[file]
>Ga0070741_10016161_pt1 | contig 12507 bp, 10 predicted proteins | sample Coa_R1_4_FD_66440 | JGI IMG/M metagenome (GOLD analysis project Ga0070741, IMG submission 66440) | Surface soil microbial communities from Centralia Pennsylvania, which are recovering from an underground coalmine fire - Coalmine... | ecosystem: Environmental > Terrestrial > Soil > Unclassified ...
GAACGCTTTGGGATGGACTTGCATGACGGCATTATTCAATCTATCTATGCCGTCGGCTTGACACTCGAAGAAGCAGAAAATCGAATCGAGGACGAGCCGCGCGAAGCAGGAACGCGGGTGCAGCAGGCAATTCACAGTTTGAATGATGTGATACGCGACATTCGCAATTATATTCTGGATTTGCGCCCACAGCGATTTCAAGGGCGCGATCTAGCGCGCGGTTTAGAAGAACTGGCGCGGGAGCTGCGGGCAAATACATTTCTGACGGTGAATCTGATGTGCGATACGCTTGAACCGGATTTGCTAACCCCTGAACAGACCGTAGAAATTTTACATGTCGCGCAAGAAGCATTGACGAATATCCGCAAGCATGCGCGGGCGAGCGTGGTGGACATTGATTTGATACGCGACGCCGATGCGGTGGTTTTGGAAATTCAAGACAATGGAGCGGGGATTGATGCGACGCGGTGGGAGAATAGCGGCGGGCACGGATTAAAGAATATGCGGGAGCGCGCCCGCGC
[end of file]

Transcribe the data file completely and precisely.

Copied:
>Ga0070741_10016161_pt1 | contig 12507 bp, 10 predicted proteins | sample Coa_R1_4_FD_66440 | JGI IMG/M metagenome (GOLD analysis project Ga0070741, IMG submission 66440) | Surface soil microbial communities from Centralia Pennsylvania, which are recovering from an underground coalmine fire - Coalmine... | ecosystem: Environmental > Terrestrial > Soil > Unclassified ...
GAACGCTTTGGGATGGACTTGCATGACGGCATTATTCAATCTATCTATGCCGTCGGCTTGACACTCGAAGAAGCAGAAAATCGAATCGAGGACGAGCCGCGCGAAGCAGGAACGCGGGTGCAGCAGGCAATTCACAGTTTGAATGATGTGATACGCGACATTCGCAATTATATTCTGGATTTGCGCCCACAGCGATTTCAAGGGCGCGATCTAGCGCGCGGTTTAGAAGAACTGGCGCGGGAGCTGCGGGCAAATACATTTCTGACGGTGAATCTGATGTGCGATACGCTTGAACCGGATTTGCTAACCCCTGAACAGACCGTAGAAATTTTACATGTCGCGCAAGAAGCATTGACGAATATCCGCAAGCATGCGCGGGCGAGCGTGGTGGACATTGATTTGATACGCGACGCCGATGCGGTGGTTTTGGAAATTCAAGACAATGGAGCGGGGATTGATGCGACGCGGTGGGAGAATAGCGGCGGGCACGGATTAAAGAATATGCGGGAGCGCGCCCGCGC